Self-Help
Resources

 email page    print page

All Topic Reviews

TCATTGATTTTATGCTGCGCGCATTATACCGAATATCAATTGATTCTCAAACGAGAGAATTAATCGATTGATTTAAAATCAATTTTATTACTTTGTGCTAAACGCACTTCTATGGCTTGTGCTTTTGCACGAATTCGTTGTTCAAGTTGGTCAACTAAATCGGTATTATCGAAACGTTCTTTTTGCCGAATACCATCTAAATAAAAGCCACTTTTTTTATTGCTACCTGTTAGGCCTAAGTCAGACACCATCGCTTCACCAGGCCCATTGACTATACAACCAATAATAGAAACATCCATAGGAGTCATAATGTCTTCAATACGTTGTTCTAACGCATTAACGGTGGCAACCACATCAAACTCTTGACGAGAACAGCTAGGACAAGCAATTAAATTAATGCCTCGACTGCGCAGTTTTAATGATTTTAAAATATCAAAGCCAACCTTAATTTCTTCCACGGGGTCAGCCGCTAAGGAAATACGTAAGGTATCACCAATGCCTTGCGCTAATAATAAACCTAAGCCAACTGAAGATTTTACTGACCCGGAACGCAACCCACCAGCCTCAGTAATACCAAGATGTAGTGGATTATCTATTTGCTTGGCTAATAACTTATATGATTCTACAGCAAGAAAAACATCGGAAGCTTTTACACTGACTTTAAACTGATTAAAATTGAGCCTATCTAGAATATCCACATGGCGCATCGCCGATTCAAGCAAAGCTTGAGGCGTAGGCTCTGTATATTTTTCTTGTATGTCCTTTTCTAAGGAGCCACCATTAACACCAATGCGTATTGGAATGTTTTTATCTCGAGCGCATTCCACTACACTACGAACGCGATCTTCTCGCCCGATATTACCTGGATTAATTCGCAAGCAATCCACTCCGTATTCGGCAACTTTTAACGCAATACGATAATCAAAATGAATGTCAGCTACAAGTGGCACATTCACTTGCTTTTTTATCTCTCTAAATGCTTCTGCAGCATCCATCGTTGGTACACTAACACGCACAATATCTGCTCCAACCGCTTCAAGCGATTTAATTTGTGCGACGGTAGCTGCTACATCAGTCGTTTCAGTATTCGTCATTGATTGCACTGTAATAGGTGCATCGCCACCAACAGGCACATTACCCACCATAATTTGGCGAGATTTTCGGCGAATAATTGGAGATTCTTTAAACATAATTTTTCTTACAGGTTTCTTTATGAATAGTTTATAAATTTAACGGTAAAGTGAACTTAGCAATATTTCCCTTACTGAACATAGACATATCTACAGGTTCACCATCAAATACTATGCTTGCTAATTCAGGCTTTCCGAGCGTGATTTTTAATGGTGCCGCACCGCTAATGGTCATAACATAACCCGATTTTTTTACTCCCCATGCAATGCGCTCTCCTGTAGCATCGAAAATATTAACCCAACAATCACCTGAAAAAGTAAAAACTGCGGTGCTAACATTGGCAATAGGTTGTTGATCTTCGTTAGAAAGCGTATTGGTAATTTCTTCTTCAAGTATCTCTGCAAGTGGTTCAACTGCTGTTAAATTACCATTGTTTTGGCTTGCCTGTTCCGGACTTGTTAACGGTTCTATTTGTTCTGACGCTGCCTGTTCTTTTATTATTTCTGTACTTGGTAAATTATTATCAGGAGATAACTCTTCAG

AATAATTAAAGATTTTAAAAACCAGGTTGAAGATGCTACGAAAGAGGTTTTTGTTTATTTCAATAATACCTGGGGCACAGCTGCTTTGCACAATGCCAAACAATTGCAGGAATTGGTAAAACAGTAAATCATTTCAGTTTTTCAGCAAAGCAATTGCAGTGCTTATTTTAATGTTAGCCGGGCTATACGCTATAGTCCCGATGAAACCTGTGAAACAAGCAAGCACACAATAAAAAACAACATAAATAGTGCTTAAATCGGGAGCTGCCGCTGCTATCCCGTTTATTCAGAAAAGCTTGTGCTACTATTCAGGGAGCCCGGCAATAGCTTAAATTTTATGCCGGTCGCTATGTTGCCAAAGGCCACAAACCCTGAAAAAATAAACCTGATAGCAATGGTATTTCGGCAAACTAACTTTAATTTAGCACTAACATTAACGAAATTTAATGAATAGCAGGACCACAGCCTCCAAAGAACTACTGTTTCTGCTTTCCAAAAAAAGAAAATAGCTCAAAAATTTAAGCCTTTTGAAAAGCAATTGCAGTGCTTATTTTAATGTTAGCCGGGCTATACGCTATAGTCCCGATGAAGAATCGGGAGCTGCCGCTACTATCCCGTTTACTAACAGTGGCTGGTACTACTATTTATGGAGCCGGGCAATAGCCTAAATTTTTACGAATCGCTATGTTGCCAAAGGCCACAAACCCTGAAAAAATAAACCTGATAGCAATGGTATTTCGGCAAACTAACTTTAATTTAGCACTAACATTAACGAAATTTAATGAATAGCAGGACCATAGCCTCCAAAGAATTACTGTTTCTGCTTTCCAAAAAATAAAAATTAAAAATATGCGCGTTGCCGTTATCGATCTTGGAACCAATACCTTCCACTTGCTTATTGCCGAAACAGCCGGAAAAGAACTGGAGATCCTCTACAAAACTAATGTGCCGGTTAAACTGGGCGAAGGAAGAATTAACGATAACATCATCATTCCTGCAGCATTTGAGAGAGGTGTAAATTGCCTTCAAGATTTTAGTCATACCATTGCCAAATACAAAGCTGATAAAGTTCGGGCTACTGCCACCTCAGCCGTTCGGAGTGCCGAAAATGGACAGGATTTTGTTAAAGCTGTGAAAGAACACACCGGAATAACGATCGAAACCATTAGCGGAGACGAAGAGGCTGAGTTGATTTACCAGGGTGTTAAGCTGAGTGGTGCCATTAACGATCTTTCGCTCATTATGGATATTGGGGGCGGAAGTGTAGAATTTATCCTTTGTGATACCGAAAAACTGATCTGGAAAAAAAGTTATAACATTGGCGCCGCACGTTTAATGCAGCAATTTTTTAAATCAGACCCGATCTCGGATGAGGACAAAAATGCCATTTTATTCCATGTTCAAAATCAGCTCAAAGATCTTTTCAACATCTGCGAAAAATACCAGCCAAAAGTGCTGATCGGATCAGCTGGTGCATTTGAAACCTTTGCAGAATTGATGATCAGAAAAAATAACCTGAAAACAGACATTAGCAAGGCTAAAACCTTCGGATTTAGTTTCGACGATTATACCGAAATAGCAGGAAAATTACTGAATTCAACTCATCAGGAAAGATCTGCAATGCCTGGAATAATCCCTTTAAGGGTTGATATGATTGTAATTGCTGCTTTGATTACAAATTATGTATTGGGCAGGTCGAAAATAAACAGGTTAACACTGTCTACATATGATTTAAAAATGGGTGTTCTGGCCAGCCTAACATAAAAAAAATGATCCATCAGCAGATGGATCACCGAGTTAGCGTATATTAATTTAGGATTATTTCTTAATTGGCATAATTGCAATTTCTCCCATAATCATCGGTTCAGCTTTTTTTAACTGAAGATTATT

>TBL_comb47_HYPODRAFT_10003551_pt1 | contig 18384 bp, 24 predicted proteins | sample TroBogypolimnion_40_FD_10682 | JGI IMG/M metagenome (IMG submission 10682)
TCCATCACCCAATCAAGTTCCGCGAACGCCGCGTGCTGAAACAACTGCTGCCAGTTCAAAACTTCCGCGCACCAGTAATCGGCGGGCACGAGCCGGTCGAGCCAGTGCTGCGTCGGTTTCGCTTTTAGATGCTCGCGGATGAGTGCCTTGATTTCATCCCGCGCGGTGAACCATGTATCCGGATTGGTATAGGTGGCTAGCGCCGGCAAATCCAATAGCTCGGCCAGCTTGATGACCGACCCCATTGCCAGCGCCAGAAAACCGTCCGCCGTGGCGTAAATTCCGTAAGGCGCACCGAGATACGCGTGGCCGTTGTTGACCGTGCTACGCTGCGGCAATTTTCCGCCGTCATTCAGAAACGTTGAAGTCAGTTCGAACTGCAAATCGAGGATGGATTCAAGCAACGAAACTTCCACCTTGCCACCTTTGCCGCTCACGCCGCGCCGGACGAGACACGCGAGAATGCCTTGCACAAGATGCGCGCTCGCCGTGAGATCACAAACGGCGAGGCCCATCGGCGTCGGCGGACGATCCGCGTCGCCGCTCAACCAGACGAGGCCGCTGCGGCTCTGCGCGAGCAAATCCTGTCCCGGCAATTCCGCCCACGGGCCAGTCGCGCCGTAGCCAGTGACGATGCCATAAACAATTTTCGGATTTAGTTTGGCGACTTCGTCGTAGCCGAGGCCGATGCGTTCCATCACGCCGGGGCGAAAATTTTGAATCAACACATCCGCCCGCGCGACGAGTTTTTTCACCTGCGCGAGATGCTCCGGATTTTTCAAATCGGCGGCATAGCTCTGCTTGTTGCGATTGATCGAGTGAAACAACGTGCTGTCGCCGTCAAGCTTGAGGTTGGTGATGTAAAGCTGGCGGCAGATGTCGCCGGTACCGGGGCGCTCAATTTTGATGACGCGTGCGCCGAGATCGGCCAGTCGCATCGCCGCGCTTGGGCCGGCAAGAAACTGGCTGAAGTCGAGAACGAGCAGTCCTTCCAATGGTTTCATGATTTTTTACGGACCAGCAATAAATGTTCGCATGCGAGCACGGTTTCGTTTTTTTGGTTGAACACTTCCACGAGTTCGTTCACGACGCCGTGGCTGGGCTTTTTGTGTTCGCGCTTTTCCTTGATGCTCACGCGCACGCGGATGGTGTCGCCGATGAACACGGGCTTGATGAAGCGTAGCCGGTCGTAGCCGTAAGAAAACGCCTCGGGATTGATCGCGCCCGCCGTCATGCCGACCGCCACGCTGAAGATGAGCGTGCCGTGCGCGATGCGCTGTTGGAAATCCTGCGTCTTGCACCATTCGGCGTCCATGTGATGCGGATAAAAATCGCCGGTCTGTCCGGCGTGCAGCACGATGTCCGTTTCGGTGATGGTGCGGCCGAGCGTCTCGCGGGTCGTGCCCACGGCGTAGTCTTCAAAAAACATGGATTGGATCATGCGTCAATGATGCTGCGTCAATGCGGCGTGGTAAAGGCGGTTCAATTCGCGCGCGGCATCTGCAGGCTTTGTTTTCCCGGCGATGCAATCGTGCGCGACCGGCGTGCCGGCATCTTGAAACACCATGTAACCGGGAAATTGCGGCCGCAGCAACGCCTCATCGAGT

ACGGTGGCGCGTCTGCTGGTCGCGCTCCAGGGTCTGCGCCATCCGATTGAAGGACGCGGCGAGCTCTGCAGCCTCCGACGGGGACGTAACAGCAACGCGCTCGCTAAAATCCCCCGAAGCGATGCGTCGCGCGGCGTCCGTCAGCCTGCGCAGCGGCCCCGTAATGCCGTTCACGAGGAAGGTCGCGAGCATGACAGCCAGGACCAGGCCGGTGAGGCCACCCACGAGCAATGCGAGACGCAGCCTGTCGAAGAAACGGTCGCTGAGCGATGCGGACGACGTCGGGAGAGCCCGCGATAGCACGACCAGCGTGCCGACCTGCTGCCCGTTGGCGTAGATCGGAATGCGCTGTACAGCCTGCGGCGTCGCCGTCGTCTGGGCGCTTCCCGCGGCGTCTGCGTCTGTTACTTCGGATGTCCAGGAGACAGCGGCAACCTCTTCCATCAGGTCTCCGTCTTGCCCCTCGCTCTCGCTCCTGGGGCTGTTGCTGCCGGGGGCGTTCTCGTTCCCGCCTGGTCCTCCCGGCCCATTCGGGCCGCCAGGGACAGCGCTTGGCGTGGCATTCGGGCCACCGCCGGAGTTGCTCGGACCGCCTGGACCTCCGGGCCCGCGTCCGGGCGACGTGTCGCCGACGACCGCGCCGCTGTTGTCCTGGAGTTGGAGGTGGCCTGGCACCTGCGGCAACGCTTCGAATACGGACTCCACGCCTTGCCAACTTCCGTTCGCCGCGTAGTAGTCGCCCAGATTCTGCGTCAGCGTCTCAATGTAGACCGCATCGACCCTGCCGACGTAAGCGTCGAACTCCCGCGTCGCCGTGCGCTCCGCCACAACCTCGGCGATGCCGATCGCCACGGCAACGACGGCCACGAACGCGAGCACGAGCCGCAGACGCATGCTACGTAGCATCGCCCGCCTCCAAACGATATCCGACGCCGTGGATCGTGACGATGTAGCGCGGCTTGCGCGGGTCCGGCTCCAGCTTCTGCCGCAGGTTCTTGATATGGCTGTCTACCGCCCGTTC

100 Things Guys Need to Know1001 Solution-Focused Questions101 Ways to Meditate17 Lies That Are Holding You Back29 Gifts8 Keys to Stress ManagementA Layman's Guide to Managing FearA Parent's Guide to Asperger Syndrome and High-Functioning AutismA User Guide to the GF/CF Diet for Autism, Asperger Syndrome and AD/HDADD-Friendly Ways to Organize Your LifeAddiction and ChangeAddiction Recovery ToolsADHD Grown UpAdolescent DepressionAdvanced Sexual TechniquesAfter SuicideAfter the Ecstasy, the LaundryAge-Proof Your MindAnswers for AristotleAnxiety, Phobias, and PanicAre You Fully Charged?Authentic HappinessAwakening Self-EsteemBe Honest--You're Not That Into Him EitherBeating the BluesBecoming OrgasmicBeen There, Done That? DO THIS!Better Sex Through YogaBetter Than EverBeyond AddictionBibliotherapyBinge No MoreBipolar DisorderBlinkBoomers Really Can Put Old On HoldBrain LongevityBrainstormBread Upon the WatersBreak Through PainBreathingBringing Up ParentsBuddhist Boot CampBullyBut I Love HimCalm EnergyCalm Focus JoyCan't Eat, Won't EatCancer on $5 a Day* *(chemo not included)Caring in Remembered WaysChained to the DeskChange Your AgeChange Your Brain, Change Your LifeChange Your ThinkingChildren of the Aging Self-AbsorbedChildren of the Self-AbsorbedConceptual BlockbustingConquer Your Critical Inner VoiceConquering Postpartum DepressionConquering Shame and CodependencyCoping With Difficult PeopleCoping with Infuriating, Mean, Critical PeopleCoping With TraumaCreative Writing In Health And Social CareCrossing the Unknown SeaDance the Chakras Yoga WorkoutDaydreamingDe-Stress Your Life in 7 Easy StepsDealing with a NarcissistDefying DementiaDelivered from DistractionDematerializingDepression FalloutDepression-Free for LifeDivorce PoisonDoing ItDone With The CryingDown and Dirty Sex SecretsDr. Andrew Weil's Guide to Optimum HealthDr. Weisinger's Anger Work-Out BookDying to Be ThinEasy YogaEmbarrassing Medical ProblemsEmbracing UncertaintyEmotional Chaos to ClarityEmotional ClaustrophobiaEmotional Fitness for IntimacyEmotional IntelligenceEnjoying Guilty PleasuresEssays on Philosophical CounselingEvamarie Pilipuf's Yoga Express DVDEvery Day Yoga for Every Body DVDEveryday GreensExercise for Mood and AnxietyFailureFamily Desk Reference to Psychology Family FirstFast Food for the SoulFat and FuriousFatal FlawsFear and Other Uninvited GuestsFeeding Your ChildFinding Meaning in the Second Half of LifeFlow: The Psychology of Optimal ExperienceFluid Power Vinyasa Flow YogaFlying ColorsForgive Your Parents, Heal YourselfFreaks, Geeks and Asperger SyndromeFrom Sabotage to SuccessFull Steam Ahead!Getting a Good Night's SleepGetting ControlGetting over Getting MadGetting the Love You WantGetting the Love You Want Audio CompanionGetting Your Life BackGirl StuffGirlWiseGod Never BlinksGoddess WorshipGoing DownGoing Home without Going CrazyGood MedicineGoodbye, ThingsGrieving Mental IllnessGuilt, Shame, and AnxietyHalf Empty, Half FullHe's Just Not That Into YouHeal & Forgive IIHealing ADDHealing through ExerciseHealthy AgingHonoring GriefHooking UpHot ButtonsHow Full Is Your Bucket?How I Stayed Alive When My Brain Was Trying to Kill MeHow Philosophy Can Save Your LifeHow Proust Can Change Your LifeHow Successful People ThinkHow to Change Someone You LoveHow to Give Her Absolute PleasureHow to Handle a Hard-To-Handle KidHow to Have Magnificent SexHow to Keep Your Teenager Out of Trouble and What to Do If You Can'tHow to Live Well Without Owning a CarHow to Make Great Love to a ManHow to Make Great Love to a WomanHow to Stay SaneHypnography for MenHypnography for WomenI AMI am PotentialI Saw It HappenI Wasn't Ready to Say GoodbyeI'd Rather LaughI'm OK, You're My ParentsIllness and the Art of Creative Self-ExpressionIn the Mood, AgainIntroduction to Qi YogaIt's Called a Breakup Because It's BrokenIt's Not as Bad as It SeemsJudo with WordsKripalu YogaKripalu Yoga Dynamic DVDKripalu Yoga Gentle DVDKundalini Yoga MeditationKundalini Yoga to Detox and Destress DVDLearn to RelaxLearned OptimismLearning Outside the Lines Letting Go of AngerLies! Lies! Lies!Life MakeoversLife StrategiesLife's WorkLifting DepressionLiving the TruthLiving Well with Pain and IllnessLiving with AnxietyLiving Your Best LifeLiving Your DreamLost in the MirrorLove & SurvivalLove Your Body, Love Your LifeLoving Someone With Bipolar DisorderLunar Flow YogaMadhur Jaffrey's World VegetarianMake It CountMaking a Good Brain GreatMaking ADD WorkMaking Your Mind MatterManaging Your MindManic DepressionMastering Anger and AggressionMastering the Power of Self-hypnosisMaui PilatesMeditation for Optimum HealthMeditation in a New York MinuteMind MappingMind-Body Workbook for AnxietyMindfulness for BeginnersMindfulness for Urban Depression: Tools for Relief from Stressful City LivingModerate DrinkingMotherstylesMozart's Brain and the Fighter PilotNapkin NotesNatural Healing for DepressionNew Hope for People with DepressionNo Enemies WithinNo More AnxietyNot Your Mother's LifeObsessive-Compulsive Disorder DemystifiedOne Last Hug Before I GoOrgasmOrgasmsOutsmarting DepressionOutsmarting OvereatingOver 100 Truly Astonishing Sex TipsOvercoming Compulsive CheckingOvercoming Compulsive HoardingOvercoming DepressionOvercoming Obsessive ThoughtsOvercoming the Fear of FearPain Free for LifePain Free for WomenParanoia of Everyday LifeParenting Children With ADHDPassionate VegetarianPlan BPlanning for UncertaintyPlato, Not Prozac!Position Of The Day PlaybookPositivityPotatoes Not ProzacPower Yoga: Fat BurnerPowerfully Recovered!PredatorsPreventing Misbehavior in ChildrenProcrastinationProcrastinationProtecting the GiftPsychology Moment by MomentQiGong IllustratedQuantum Memory PowerRaising a Self-StarterRaising Kids in an Age of TerrorRaising Resilient ChildrenReady for AnythingReal Solutions for Overcoming Internet AddictionsRecovery from AddictionRelationship RescueRespect-Me RulesRitalin is Not the Answer Action GuideRomantic IntelligenceSabbathSecrets of a Passionate MarriageSelf MattersSelf-CoachingSelf-CompassionSelf-Help NationSelf-Help Stuff That WorksSelf-Help Without the HypeSelf-NurtureSeven Life Lessons from Noah's ArkSex and SpiritSex DetoxSex PositionsSex Q & ASextasySexual PleasureSleep BetterSolar Flow Yoga DVDSoulmatesSpiritually Healing the Indigo Children (and Adult Indigos, Too!)Spontaneous HealingStanding at Water's EdgeStaying Connected to Your TeenagerStaying Sane When Your Family Comes to VisitStop Arguing with Your KidsStop Caretaking the Borderline or NarcissistStop Me Because I Can't Stop Myself Stop OverreactingStop Smoking and Chewing Tobacco for Life ChangesStop Walking on EggshellsStraight Talk about Your Child's Mental HealthStress ReliefStrong, Smart, & BoldSun SalutationsSunbathing in the RainSurviving a Borderline ParentSurviving Manic DepressionSurviving Sexual ViolenceTaking Charge of ADHD, Revised EditionTaking Charge of AngerTaking Charge of Anger: Six Steps to Asserting Yourself without Losing ControlTaming Your Inner BratTeen Angst? NaaahTen Minutes to RelaxThank You for Being Such a PainThe 10 Best Anxiety BustersThe 5 Reasons Why We OvereatThe 7 Secrets of the ProlificThe Anger WorkbookThe Antidepressant Survival ProgramThe Art of Becoming HumanThe Art of Exceptional LivingThe Beginner's Guide to Healthy EatingThe Better Sex Guide to the Kama SutraThe Betty Ford Center Book of AnswersThe Bipolar Disorder Survival GuideThe Breakout PrincipleThe Bully, the Bullied, and the BystanderThe Chronic Pain SolutionThe Complete Vegetarian HandbookThe Consolations of PhilosophyThe Core Question: Who Am I?The Crowdsourced Performance ReviewThe Emotional Eater's Repair ManualThe Emotional RevolutionThe End-of-Life HandbookThe Essential Guide to Prescription Drugs 2005The Essential KamasutraThe Feeling Good HandbookThe Five Things We Cannot Change ...The Game of TruthThe Gift of FearThe Gift of ShynessThe Good Vibrations Guide to SexThe Guide for International Intercultural Couples and Families Intercultural MarriageThe Happy Hook-UpThe Healing JourneyThe Healing Journey for CouplesThe Healing Journey Through GriefThe Healing Power of PetsThe Identity CodeThe Illustrated Guide to Extended Massive OrgasmThe Inside Story on Teen GirlsThe Introvert AdvantageThe Intuitive WriterThe Irritable Male SyndromeThe Jewel Tree of TibetThe Joy of MeditatingThe Last Self-Help Book You'll Ever NeedThe Light of DiscoveryThe Little Book of Healthy TeasThe Little Yoga BookThe Magic of Thinking BigThe Making of Dr. PhilThe Male Stress Survival GuideThe Money WorkbookThe Mood CureThe Mozart EffectThe Myth of Self-EsteemThe New Cancer SurvivorsThe New Rational TherapyThe OASIS Guide to Asperger SyndromeThe OCD WorkbookThe Passion PlanThe Pilates Workout JournalThe Pill Book Guide to Natural MedicinesThe Places That Scare YouThe Pocket Life CoachThe Porn TrapThe Power of FocusThe Power of Full EngagementThe Power of Negative ThinkingThe Power of PlayThe Power of Self-CoachingThe Pursuit of PerfectThe Quest for Peace, Love, and a 24'' WaistThe Real Rules for GirlsThe Secret of LifeThe Secret Strength of DepressionThe Self ImprovedThe Self-Compassion Skills WorkbookThe Self-Help SourcebookThe Sex Addiction WorkbookThe Spa DeckThe Stoic Art of LivingThe Stress CureThe Stress Less WorkbookThe Stress Owner's ManualThe Stress Reduction Workbook for TeensThe SuperStress SolutionThe Ten Minute Sexual SolutionThe Therapy for the SaneThe Truth About Chronic PainThe Ultimate Guide to Sex and DisabilityThe Van Gogh BluesThe Way of StretchingThe Way of the JournalThe Way of TransitionThe Weblog HandbookThe Why CaféThe Worst-Case Scenario Survival HandbookThere's a Spiritual Solution to Every ProblemThings Might Go Terribly, Horribly WrongThink Confident, Be ConfidentThink NakedThink SmartThinking for a ChangeThis Is HowTotal PilatesTrain Your Brain to Get HappyTrain Your Brain to Get RichTransformation Trauma in the Lives of ChildrenUltimate SexUnderstanding the Borderline MotherUndoing DepressionUnhappy TeenagersUnlock the Genius WithinUntangling the WebVirtual AddictionWaking Up to What You DoWay to Be!What We Say MattersWhat Women WantWhat's Happening to My Body? Book for BoysWhat's Holding You Back? When a Family Member Has DementiaWhen a Parent is DepressedWhen in Doubt, Make BeliefWhen Perfect Isn't Good EnoughWhen Someone You Love Is DepressedWhen Things Fall ApartWhen Words Are Not EnoughWhen Your Body Gets the BluesWhen Your Child Has an Eating DisorderWherever You Go, There You AreWhy Can't I Change?Why Is It Always About You?Why Smart Executives FailWorried All the TimeWoulda, Coulda, ShouldaWriting as a Sacred PathWriting in FlowWriting to HealYes, Your Teen Is Crazy!Yoga 4 TeensYoga as MedicineYoga for EveryoneYoga for MeditatorsYoga for OsteoporosisYoga for Pain ReliefYoga for Regular Guys DVDYoga for the Young at HeartYoga on DemandYoga Weight Loss for DummiesYou Are Not AloneYou Are Not Your IllnessYou Can Think Yourself ThinYou'll See It When You Believe ItYour Body Speaks Your MindYour Brain on FoodYour Child, Bully or Victim?Zen Sex